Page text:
It's tough to find good uses for interns. They don't have the experience to do any heavy lifting, and management gets annoyed if you only use them to fetch you coffee. Usually, they get to re-organize the supply closet or maybe help sanitize some DB records in test, if anyone trusts them near a computer.

Matthew thought he had found some good work for Timmy, his fresh-faced intern. "This is hopefully pretty straight-forward, but please, let me know if you have any questions," Matthew said. He pointed to a screen-mockup. "We want this little round swatch to display the user's currently selected color. When the user clicks the round swatch, they should see this text-box and they can enter in a new hex-code. When they hit 'save', the hex-code gets saved to the DB, and the swatch displays the new color."

Timmy smiled, nodded, asked a few basic questions until he felt like he understood the problem and then ran off to work. No one saw Timmy for a week. Since the swatch was fairly low priority, nobody really noticed. Any emails enquiring about progress simply generated the reply, "Working on it- almost there."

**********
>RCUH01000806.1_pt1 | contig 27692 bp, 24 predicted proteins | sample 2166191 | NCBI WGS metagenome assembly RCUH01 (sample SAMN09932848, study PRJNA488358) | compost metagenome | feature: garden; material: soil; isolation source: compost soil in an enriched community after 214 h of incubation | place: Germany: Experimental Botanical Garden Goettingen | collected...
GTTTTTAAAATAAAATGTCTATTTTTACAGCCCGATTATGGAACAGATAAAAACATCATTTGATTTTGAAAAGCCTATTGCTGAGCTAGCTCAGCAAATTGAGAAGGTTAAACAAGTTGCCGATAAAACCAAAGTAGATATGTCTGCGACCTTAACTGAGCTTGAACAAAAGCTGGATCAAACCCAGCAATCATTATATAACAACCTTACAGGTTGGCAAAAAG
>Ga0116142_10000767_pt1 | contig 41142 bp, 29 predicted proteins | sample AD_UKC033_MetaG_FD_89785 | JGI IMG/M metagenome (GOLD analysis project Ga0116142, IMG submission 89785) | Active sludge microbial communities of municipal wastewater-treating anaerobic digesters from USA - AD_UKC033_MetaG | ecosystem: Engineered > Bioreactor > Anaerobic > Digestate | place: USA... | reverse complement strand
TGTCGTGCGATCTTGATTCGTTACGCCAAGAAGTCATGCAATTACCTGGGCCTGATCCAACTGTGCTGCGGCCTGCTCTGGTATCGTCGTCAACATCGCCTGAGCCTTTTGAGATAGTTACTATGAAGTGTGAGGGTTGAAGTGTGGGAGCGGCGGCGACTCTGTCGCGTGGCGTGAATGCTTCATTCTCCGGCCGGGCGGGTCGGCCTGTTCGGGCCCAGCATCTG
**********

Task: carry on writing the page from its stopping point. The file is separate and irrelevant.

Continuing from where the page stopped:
When Timmy re-appeared the following Monday, his hair was unkempt, his eyes bloodshot, and his optimistic smile had submlimated. "It's- it's done. It took me an overnight over the weekend, but I got it done!"

Matthew complimented his dedication and privately questioned the intern's sanity. After explaining that overnighters were not expected or desired, Matthew took a look at the page. Sure enough, everything worked exactly as Matthew had described. Points to Timmy, but Matthew couldn't help but wonder why this simple task took a week. He took a look at the code, expecting to see some seriously bad and overly complex code, but no. Everything was perfectly normal. Although, upon close inspection, he noticed that the colored swatch was actually an image file.

Making anything circular on a web-page takes a little know-how. Since HTML favors nice, rectangular blocks, to make a round DIV, one needs to get a little bit creative about masking things with images. Or, if one isn't feeling creative, one could do what Timmy did: generate 16,777,216 JPGs, each named for the hex-code it represented, and each perfectly round.